by Rekord East, 17 August 2014
More than 20 000 people celebrated the 2014 Feast of the Clowns on Saturday.

According to Tshwane Leadership Foundation facilitator, Joel Mayephu, the event grows bigger every year.

“We normally host about 20 000 people, but this year the number has gone up dramatically,” Mayephu said.

Like in previous years, this year’s Feast of the Clowns started with the clown’s parade.

The parade, which featured about 5 000 participants, started at Burgers Pack, went to Sunnyside via Jeff Masemola Street, turned left into Steve Biko Street to Arcadia, then into Johannes Ramokhoase Street to the inner city, proceeded into Thabo Sehume Street and back to Burgers Park.

It was the 14th time The Feast of the Clowns took place.

Its main purpose was to celebrate the diversity of Tshwane citizens, create awareness about social challenges, encourage festivities, collectively imagining a healthier city, and to encourage socio-economic development through the arts.

Mayephu said the festival raised awareness of homelessness and women and children abuse.

“People are sleeping on the streets. We want the city and all of us to treat them like human beings,” Mayephu said.

He added that the Tshwane Leadership Foundation provide shelters for women, children and girls.

They have educational programmes for children in the inner city.

In attendance was the MMC for Sport and Recreation, Nozipho Tyobeka-Makeke, who led the parade.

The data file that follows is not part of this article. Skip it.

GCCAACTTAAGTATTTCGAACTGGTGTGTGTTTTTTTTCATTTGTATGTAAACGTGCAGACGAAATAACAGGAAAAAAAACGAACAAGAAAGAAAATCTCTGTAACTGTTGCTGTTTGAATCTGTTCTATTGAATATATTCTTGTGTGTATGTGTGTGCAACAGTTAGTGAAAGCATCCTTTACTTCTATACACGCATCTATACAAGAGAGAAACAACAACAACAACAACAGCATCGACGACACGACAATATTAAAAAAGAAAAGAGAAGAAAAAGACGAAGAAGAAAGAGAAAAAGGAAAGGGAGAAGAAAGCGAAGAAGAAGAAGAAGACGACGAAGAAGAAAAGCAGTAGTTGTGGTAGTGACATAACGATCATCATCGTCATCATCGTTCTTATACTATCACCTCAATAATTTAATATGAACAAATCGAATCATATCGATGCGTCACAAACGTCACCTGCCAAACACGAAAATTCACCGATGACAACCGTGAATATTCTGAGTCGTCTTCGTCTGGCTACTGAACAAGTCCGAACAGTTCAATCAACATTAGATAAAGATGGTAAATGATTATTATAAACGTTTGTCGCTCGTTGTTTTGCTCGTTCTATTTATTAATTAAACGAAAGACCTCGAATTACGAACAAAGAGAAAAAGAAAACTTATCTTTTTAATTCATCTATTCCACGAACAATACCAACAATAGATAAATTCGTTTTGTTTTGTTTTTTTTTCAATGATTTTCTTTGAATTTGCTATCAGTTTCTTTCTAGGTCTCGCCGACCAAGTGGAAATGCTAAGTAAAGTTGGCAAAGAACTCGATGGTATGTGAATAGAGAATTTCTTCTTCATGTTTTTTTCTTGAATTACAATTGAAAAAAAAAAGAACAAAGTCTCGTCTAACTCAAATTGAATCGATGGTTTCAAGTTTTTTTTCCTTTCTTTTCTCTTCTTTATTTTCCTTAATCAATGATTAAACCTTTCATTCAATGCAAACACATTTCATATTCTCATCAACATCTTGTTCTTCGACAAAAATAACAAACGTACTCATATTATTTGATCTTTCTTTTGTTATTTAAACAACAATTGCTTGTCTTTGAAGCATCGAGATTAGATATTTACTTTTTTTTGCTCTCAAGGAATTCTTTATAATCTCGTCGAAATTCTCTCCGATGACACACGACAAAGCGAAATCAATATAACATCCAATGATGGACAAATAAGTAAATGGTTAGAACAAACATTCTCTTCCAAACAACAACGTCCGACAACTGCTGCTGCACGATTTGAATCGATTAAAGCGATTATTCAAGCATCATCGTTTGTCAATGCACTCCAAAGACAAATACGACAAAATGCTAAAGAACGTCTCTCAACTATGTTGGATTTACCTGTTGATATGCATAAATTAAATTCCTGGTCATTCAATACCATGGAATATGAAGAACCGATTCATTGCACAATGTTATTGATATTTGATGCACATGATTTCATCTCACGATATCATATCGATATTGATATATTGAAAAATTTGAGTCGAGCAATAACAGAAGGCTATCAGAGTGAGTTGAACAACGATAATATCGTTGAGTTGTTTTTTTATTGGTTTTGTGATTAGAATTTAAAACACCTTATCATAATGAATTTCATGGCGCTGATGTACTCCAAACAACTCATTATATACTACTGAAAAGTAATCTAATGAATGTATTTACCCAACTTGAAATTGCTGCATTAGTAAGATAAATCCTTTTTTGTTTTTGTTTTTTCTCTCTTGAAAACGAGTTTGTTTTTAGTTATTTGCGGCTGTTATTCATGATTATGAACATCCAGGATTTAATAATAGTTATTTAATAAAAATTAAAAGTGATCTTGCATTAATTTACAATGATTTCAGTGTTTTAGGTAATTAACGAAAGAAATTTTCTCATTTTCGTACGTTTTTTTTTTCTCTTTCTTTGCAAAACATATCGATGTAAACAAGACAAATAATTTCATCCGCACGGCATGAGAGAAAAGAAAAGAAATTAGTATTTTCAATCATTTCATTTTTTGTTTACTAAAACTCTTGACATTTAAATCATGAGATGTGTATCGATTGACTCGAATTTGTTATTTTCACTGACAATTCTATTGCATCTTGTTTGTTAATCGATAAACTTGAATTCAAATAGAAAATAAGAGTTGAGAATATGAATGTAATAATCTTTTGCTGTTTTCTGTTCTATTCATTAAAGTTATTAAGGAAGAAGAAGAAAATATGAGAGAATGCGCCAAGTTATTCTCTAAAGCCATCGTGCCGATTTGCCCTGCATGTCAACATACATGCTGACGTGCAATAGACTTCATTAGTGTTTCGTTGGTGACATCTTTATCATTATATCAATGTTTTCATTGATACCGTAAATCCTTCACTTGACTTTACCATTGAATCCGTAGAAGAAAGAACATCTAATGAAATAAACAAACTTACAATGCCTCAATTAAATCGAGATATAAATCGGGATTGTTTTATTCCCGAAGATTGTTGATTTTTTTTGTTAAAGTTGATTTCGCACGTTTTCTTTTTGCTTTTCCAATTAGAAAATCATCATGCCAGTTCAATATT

Tyobeka-Makeke said being part of the event showed that the Tshwane metro was serious to contribute awareness of women and child abuse.

“We say human trafficking must stop,” Tyobeka-Makeke said.

She said the city was rated as the best city to live in because the metro did extraordinary things.

“We take care of youth development through programmes such as Tsepo 10 000, we launched the second phase of the Wifi connections under the leadership of the Executive Mayor, Kgosientso Ramokgopa, who is passionate about youth development,” Tyobeka-Makeke said.

She said they will keep on working together with the Tshwane Leadership Foundation to make sure that the festival continues to take place every year.

Tyobeka-Makeke also called on men to respect women and children.

Before the main event on Saturday, there were various activities that focused on addressing pressing social matters such as homelessness, HIV and Aids, gender issues, xenophobia and refugees, human trafficking, greening the city and children’s rights.

The main event featured three stages with live performances, a fashion show, art exhibitions, and craft and food stalls for local traders.

[Originally published by Rekord]